The Art of Brevity

Sharp Colour by SFB579, from Flickr.comThere’s been a great deal of teeth-gnashing and wringing-of-hands lately about social media and its supposed impact on deep thinking and considered argument formation, let alone relationship development.  These (largely groundless) concerns miss a crucial aspect of deep thinking: clarity and brevity.  Any guide to writing a PhD will emphasise the need for succinctness of argument. Any guide to debating or political effectiveness will focus on clear delivery of ideas and accountability.  Social media give us the opportunity to improve our skills in communication of ideas, and provide us with a series of platforms for concise, rational idea sharing.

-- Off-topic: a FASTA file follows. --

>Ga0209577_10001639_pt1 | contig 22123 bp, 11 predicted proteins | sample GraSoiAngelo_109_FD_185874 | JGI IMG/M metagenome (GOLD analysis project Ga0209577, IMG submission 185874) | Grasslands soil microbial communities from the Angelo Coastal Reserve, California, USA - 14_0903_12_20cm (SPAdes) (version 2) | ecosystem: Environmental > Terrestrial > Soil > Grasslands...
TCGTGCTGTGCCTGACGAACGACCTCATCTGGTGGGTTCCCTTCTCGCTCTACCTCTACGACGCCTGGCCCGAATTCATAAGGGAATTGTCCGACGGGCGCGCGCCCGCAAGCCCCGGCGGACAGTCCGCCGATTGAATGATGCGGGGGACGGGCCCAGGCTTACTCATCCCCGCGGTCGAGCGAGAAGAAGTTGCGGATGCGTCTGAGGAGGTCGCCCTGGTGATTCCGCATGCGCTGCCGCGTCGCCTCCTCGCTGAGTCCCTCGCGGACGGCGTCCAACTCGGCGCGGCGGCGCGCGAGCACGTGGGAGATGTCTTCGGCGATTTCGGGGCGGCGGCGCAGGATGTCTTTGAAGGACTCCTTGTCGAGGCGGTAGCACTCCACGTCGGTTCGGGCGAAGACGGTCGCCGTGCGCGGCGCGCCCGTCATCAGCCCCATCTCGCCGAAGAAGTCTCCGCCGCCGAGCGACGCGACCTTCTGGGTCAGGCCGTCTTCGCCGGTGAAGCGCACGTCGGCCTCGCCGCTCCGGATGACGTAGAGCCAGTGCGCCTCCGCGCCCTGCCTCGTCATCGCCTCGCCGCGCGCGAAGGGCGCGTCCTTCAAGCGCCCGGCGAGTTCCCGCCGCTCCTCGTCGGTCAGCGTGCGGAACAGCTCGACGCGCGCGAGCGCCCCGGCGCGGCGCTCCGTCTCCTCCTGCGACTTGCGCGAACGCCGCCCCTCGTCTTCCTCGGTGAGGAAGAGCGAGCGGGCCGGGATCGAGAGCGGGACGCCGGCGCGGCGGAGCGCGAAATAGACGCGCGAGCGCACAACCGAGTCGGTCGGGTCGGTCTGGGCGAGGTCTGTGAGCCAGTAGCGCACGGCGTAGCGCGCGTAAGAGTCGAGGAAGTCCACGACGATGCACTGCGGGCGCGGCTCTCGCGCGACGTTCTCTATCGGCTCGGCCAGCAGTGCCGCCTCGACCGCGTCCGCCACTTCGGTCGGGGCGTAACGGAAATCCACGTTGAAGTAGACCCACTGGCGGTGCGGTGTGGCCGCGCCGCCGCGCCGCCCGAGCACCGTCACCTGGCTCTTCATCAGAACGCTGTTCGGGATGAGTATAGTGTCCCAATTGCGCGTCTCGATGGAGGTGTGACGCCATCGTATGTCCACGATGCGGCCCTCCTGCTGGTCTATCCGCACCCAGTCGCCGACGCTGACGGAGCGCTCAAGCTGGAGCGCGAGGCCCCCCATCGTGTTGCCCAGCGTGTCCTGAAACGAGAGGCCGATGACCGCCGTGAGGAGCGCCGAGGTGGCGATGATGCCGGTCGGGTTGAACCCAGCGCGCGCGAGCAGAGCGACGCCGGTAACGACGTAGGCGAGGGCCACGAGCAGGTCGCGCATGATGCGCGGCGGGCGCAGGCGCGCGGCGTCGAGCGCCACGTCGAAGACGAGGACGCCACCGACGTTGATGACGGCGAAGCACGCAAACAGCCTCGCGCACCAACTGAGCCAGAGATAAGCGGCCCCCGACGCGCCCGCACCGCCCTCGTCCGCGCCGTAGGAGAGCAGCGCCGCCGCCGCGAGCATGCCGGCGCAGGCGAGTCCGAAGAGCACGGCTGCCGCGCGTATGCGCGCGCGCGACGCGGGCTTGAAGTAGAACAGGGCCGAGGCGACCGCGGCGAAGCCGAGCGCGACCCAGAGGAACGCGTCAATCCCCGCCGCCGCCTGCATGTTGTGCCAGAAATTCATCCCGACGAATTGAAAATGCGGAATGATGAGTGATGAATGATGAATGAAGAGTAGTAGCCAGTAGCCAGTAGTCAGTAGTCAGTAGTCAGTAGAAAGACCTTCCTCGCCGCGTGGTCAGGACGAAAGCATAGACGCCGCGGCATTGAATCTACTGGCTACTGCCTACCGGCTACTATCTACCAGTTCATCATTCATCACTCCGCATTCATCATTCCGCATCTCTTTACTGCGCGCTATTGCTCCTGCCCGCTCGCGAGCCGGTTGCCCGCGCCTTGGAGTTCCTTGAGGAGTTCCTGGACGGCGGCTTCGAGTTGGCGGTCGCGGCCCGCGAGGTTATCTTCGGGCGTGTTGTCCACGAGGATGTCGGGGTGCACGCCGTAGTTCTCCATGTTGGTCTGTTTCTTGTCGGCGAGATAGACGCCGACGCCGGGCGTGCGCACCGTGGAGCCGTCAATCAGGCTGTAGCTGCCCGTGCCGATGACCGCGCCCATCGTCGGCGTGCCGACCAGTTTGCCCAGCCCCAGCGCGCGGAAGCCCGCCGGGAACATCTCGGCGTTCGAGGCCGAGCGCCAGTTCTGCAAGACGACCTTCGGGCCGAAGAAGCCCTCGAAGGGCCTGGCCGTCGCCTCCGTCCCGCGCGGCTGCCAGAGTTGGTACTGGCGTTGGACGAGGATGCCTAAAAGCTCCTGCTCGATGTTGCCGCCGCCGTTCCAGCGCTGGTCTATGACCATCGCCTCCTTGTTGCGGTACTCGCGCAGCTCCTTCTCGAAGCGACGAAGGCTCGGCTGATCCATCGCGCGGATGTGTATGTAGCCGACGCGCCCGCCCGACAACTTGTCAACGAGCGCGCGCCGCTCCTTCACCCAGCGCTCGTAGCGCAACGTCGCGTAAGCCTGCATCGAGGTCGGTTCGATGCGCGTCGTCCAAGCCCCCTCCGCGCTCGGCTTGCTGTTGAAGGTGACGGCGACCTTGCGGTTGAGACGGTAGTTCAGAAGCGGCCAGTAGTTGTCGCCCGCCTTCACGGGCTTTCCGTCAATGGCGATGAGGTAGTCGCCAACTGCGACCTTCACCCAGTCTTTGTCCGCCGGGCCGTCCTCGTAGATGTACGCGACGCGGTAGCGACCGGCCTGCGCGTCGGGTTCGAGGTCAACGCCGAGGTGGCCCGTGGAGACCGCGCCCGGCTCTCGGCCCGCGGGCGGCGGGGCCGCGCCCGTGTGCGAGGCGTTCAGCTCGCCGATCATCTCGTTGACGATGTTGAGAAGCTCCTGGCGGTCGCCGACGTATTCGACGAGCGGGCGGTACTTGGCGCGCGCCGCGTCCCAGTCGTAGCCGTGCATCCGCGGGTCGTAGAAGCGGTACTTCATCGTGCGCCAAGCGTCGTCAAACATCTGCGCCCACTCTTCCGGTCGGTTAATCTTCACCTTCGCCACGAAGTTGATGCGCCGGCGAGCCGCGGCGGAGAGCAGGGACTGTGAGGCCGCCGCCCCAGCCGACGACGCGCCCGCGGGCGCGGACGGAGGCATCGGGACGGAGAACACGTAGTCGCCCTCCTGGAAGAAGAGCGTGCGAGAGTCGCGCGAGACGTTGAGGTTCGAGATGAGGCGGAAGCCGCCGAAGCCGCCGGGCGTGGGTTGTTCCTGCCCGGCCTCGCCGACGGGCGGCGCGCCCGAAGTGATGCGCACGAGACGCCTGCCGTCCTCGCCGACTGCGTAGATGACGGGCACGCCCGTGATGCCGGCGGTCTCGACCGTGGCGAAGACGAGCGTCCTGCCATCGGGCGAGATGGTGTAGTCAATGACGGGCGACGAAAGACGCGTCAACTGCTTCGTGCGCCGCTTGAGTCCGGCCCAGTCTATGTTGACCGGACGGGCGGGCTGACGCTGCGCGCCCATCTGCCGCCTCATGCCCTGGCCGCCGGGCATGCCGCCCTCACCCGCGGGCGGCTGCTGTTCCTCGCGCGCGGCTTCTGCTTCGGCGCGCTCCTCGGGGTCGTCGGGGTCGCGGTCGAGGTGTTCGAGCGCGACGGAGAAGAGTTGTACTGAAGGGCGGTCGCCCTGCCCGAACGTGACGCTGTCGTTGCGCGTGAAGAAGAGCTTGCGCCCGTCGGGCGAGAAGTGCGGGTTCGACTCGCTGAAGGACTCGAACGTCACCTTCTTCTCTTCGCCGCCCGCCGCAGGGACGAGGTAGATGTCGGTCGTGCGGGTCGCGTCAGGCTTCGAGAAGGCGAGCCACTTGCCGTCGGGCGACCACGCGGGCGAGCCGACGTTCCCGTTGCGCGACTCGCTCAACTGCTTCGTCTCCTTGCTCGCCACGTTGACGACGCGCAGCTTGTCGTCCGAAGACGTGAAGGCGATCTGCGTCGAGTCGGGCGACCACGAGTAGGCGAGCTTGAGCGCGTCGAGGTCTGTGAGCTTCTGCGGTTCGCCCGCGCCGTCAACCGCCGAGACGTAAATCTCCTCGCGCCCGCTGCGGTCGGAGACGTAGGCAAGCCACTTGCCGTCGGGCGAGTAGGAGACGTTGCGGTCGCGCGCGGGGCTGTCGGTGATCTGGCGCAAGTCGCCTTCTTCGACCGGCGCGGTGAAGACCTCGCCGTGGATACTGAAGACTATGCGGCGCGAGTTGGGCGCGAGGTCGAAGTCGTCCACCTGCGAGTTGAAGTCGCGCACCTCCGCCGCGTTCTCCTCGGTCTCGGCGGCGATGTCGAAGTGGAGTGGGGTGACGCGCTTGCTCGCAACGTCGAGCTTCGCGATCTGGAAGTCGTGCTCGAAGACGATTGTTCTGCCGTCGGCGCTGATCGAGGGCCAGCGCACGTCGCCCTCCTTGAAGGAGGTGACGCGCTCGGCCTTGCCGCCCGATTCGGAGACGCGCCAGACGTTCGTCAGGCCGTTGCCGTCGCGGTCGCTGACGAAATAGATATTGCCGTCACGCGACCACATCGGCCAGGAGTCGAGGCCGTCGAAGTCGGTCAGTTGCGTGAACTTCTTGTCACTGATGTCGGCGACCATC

This is not to say that we need to communicate all content via twitter.  We just need to develop better skills at directing one another to channels for communication and debate that are appropriate to any analysis exercise.  We also need to be braver in our articulation of correlations, and in defending of hypotheses. But there is no reason to assume that short form messaging is in any way affecting our capacity to construct rational argument.

Brevity is at least, a skill, and probably an art. As humans seeking more effective communication and cooperation, we should be improving our capacity for brevity, not shunning it.

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